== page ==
We’ve all heard horror stories about scam emails and the money that they try to take off you. What you don’t expect is for the emails to come from a trusted source, or so it seems, like HMRC. Read on to find out how to protect yourself from bogus emails.
Currently there is a lot of HMRC scam emails being delivered to email inboxes and you could have been targeted. We have seen as many as three different phishing emails that claim to be from HMRC regarding tax returns. Figures from Get Safe Online, the Government cybersecurity body, found that phishing attacks rose by 21% in 2015 and cost British consumers a total of £174.4m over the year. So, how do you spot phishing emails and how do you make sure that you never get caught out by these sorts of scams?
First look at the sent address of the email. In the correspondence we have seen the email addresses looked suspicious, however, however it is normally not quite so easy to spot.
Look out for a sender’s email address that is similar to, but not the same as, HMRC’s email addresses. Fraudsters often have email accounts with HMRC or revenue names in them such as ‘email@example.com’. However, be aware, fraudsters can falsify (spoof) the ‘from’ address to look like a legitimate HMRC address -for example ‘@hmrc.gov.uk’. If you’re not 100% sure that the message has come from HMRC then we would advise not to open it. If you do open the email and you’re in doubt don’t click on any links or downloads.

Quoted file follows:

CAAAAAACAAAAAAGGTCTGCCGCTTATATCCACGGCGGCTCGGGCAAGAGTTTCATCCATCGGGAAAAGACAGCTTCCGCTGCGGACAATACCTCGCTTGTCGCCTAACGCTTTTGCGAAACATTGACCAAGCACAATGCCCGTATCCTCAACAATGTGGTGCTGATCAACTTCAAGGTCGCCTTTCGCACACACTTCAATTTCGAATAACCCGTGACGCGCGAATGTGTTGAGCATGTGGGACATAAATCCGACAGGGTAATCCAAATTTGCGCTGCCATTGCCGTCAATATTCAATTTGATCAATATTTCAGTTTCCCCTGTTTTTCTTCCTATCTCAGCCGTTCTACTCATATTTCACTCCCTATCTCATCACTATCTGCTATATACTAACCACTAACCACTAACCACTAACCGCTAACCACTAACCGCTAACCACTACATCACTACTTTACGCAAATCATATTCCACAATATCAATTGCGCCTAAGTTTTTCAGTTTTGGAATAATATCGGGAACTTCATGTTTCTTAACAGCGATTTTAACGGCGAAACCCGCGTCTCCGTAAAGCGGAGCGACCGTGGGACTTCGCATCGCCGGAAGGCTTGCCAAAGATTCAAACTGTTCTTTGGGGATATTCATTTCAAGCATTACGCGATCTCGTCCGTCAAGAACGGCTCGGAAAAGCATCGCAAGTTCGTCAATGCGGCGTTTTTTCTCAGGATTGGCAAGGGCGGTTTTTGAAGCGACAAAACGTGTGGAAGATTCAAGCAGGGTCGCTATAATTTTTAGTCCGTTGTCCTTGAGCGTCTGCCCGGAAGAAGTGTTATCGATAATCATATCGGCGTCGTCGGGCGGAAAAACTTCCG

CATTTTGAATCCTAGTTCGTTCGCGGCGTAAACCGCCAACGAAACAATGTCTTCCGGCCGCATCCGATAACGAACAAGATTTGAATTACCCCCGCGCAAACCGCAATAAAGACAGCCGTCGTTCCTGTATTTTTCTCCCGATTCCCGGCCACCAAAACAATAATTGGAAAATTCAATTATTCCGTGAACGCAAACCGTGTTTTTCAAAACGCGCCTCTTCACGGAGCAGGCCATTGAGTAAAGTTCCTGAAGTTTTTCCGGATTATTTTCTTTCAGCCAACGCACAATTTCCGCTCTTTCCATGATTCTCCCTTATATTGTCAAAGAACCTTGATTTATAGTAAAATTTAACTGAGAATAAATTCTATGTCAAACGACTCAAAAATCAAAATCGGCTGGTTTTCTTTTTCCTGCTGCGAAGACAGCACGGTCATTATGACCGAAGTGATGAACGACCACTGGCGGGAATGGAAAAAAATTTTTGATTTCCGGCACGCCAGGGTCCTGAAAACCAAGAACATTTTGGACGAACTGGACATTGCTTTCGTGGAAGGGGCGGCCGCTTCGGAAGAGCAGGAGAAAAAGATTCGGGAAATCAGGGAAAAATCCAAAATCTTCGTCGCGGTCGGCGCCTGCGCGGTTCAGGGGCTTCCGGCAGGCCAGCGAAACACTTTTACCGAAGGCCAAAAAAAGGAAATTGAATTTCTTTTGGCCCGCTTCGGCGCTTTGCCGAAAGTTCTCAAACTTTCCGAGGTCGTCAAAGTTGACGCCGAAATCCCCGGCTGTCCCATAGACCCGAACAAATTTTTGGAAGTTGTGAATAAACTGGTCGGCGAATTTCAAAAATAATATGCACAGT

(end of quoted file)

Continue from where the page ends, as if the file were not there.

Something to be aware of is that HMRC will never ask for personal information in their emails. If you get an email around any of the following then do not open, reply or send any personal information.
Emails from HMRC will never:
- notify you of a tax rebate
- offer you a repayment
- ask you to disclose personal information such as your full address, postcode, Unique Taxpayer Reference or details of your bank account
- give a non HMRC personal email address to send a response to
- ask for financial information such as specific figures or tax computations, unless you’ve given HMRC prior consent and you’ve formally accepted the risks
- have attachments, unless you’ve given prior consent and you’ve formally accepted the risks
- provide a link to a secure log-in page or a form asking for information – instead HMRC will ask you to log on to your online account to check for information
Also, keep a look out for obvious mistakes in the email, be that spelling or numerical . For example, in emails that we have seen they made the obvious mistake of addressing the receiver via email address – ‘Dear Taxpayer, firstname.lastname@example.org’- HMRC would never address you in this way. An official HMRC email would greet you by using the name you provided to them and will always include information on how to report phishing emails.
The numbers in the above email also don’t add up, the body of the email informs recipients that they’re due £290.25 from their tax return, however, in the refund details at the bottom of the email the figure stands at £490.25. It is key to look for spelling and numerical mistakes in all emails that you think may be a scam.
Fraudsters will also ask for immediate action. Be wary of phrases in emails such as: ‘you only have three days to reply’ or ‘urgent action required,’ these are telling signs of a scam email. In the emails that we have seen the immediate action was to create a Government gateway account and to do so before February 4th in order to claim a tax refund.
A final point is to never open attachments in emails that you deem to be scams. Clicking the attachments, which could contain viruses, may steal your personal information. If you do suspect that you may have received a scam email always be cautious and definitely don’t open any attachments. Safety first.